Japan has three levels of government: national, prefectural, and municipal. The nation is divided into 47 prefectures. Each prefecture consists of numerous municipalities, with 1,719 in total (January 2013 figures) . There are four types of municipalities in Japan: cities, towns, villages and special wards (the ku of Tokyo). In Japanese, this system is known as shikuch?son (?), where each kanji in the word represents one of the four types of municipalities. Some designated cities also have further administrative subdivisions, also known as wards. But, unlike the Special wards of Tokyo, these wards are not municipalities.
The status of a municipality, if it is a village, town or city, is decided by the prefectural government. Generally, a village or town can be promoted to a city when its population increases above fifty thousand, and a city can (but need not) be demoted to a town or village when its population decreases below fifty thousand. The least-populated city, Utashinai, Hokkaid?, has a population of merely four thousand, while a town in the same prefecture, Otofuke, Hokkaid?, has nearly forty thousand residents, and the country's largest village Yomitan, Okinawa has a population of 40,517.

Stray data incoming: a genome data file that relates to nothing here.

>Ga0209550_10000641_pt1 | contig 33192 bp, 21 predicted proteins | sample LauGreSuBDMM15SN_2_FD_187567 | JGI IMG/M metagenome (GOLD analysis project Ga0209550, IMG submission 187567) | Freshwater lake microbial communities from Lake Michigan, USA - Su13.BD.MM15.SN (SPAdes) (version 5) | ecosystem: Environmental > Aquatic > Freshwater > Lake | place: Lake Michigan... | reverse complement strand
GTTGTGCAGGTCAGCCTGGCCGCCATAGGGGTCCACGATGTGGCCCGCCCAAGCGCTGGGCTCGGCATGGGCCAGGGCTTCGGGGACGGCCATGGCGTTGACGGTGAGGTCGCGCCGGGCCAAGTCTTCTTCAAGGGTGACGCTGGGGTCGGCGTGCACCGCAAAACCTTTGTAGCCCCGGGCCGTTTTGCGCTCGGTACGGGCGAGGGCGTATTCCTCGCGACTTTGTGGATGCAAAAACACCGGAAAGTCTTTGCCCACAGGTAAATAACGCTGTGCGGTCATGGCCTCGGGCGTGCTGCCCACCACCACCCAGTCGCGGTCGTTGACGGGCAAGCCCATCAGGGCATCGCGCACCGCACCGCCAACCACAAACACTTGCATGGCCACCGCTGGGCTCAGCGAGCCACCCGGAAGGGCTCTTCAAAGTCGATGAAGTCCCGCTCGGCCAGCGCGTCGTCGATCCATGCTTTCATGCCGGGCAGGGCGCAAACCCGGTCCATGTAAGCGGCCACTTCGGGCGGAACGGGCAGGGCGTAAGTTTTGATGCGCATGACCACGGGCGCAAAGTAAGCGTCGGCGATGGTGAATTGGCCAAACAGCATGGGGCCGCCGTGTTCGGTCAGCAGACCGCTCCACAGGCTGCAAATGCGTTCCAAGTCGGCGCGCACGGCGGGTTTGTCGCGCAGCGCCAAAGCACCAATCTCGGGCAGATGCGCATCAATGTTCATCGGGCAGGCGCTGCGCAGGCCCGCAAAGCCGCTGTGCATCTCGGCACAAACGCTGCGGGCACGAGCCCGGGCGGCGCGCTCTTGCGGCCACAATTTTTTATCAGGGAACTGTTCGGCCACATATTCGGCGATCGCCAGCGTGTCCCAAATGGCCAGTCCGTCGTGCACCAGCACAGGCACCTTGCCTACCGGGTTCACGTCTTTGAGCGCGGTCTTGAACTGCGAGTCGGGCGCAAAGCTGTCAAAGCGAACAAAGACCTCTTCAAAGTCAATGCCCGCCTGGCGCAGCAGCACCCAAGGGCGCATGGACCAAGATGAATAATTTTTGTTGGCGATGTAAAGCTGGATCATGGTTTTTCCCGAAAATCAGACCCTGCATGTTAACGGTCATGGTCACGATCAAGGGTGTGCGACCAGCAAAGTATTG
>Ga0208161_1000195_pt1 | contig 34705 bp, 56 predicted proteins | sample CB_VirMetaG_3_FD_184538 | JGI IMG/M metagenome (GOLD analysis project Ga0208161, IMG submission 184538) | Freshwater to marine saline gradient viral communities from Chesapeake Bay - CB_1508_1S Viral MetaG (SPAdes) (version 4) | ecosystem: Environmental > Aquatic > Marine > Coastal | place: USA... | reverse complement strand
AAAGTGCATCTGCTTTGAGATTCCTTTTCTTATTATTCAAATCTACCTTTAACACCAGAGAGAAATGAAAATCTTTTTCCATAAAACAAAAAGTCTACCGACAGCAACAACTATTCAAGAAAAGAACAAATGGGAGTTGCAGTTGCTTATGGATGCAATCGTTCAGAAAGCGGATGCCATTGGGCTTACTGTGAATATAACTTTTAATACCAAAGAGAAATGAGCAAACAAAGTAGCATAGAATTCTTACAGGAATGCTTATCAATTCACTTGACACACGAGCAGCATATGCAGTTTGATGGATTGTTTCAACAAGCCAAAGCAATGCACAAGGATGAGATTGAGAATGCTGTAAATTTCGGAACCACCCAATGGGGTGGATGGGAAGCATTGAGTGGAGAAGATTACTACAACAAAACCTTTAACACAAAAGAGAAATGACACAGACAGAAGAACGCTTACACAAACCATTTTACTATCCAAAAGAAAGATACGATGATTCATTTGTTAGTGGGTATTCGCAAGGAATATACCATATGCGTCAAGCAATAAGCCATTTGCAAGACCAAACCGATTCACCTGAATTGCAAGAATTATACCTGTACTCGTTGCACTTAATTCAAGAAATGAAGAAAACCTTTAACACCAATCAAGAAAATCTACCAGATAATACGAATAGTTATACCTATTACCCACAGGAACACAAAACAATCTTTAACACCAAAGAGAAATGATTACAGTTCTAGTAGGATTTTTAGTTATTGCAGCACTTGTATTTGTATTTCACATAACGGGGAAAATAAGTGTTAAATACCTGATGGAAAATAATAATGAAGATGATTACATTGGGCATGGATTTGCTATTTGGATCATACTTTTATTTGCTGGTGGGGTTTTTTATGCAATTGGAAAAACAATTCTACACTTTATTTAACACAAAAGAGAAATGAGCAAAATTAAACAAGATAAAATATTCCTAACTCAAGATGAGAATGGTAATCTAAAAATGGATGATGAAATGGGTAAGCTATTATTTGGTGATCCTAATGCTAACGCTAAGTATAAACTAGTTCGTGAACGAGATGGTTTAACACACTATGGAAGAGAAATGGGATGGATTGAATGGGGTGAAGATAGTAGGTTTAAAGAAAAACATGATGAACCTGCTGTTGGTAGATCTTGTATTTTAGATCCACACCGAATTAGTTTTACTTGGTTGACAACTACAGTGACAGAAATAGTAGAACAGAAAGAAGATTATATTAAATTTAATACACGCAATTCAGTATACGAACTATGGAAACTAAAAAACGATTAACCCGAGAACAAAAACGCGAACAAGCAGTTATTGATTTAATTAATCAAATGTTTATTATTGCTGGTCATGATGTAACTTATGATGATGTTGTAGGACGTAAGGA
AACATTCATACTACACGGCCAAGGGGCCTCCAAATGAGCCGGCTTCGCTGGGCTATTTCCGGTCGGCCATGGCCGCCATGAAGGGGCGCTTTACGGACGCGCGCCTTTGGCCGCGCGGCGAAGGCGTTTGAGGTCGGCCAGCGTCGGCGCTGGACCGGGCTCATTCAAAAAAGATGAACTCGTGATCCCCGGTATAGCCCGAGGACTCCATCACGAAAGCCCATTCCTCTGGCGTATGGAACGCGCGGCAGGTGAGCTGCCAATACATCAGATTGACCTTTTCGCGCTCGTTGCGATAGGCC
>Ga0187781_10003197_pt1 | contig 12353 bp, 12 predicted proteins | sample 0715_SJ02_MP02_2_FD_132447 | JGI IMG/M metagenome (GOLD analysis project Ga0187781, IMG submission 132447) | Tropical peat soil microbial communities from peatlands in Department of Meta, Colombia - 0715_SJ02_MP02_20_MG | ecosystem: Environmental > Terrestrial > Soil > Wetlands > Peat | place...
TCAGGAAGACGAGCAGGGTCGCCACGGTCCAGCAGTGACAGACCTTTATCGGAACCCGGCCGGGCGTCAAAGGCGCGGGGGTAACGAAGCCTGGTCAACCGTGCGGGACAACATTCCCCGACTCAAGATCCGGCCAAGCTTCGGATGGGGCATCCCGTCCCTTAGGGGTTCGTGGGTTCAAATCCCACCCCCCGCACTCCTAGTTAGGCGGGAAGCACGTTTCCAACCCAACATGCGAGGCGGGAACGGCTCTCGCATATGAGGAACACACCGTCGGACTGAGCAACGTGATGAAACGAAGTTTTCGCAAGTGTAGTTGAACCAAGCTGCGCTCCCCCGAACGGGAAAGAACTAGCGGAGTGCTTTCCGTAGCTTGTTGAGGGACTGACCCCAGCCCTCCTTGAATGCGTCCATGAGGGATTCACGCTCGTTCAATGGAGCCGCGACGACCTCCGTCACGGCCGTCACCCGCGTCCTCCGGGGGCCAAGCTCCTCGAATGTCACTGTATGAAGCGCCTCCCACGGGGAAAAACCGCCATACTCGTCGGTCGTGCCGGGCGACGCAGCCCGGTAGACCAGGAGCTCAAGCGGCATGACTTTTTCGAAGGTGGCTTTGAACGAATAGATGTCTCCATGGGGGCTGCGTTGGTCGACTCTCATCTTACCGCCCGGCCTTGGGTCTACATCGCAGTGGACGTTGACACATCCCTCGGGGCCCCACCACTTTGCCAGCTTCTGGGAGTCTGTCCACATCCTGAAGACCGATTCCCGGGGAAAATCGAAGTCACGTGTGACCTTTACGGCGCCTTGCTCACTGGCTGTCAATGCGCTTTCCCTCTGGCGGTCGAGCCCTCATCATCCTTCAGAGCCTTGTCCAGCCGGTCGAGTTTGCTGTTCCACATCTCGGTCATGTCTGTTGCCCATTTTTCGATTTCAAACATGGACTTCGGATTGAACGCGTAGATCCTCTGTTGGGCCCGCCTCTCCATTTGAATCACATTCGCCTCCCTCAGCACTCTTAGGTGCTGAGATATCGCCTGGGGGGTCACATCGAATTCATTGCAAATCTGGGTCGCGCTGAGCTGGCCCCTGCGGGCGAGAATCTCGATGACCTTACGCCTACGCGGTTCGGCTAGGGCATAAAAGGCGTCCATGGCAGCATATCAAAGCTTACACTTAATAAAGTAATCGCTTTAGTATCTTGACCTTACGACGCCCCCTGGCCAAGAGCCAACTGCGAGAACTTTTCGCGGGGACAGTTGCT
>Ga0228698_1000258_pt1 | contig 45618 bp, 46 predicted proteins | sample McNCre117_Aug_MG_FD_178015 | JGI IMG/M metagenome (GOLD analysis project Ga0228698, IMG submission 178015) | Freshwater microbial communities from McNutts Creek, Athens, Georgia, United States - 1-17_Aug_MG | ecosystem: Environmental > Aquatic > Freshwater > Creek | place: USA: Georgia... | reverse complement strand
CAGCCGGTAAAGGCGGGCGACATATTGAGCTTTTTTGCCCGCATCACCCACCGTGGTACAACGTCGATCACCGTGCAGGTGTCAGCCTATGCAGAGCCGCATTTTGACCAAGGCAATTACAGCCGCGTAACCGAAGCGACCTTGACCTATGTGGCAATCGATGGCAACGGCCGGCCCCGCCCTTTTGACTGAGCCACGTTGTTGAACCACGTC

The capital, Tokyo, no longer has city status. Tokyo Prefecture now encompasses 23 special wards, each a city unto itself, as well as many other cities, towns and even villages on the Japanese mainland and outlying islands. Each of the 23 special wards of Tokyo is legally equivalent to a city, though sometimes the 23 special wards as a whole are regarded as one city. For information on the former city of Tokyo, see Tokyo City; for information about present-day Tokyo Prefecture, see Tokyo.
The following are examples of 19 designated cities:
The same kanji which designates a town (?) is also sometimes used for addresses of sections of an urban area. In rare cases, a municipal village might even contain a section with the same type of designation. Although the kanji is the same, neither of these individual sections are municipalities unto themselves. Sometimes, the section name is a remnant from gappei, a system where several adjacent communities merge to form a larger municipality, where the old town names are kept for a section of the new city, even though the resulting new city may have a completely different name.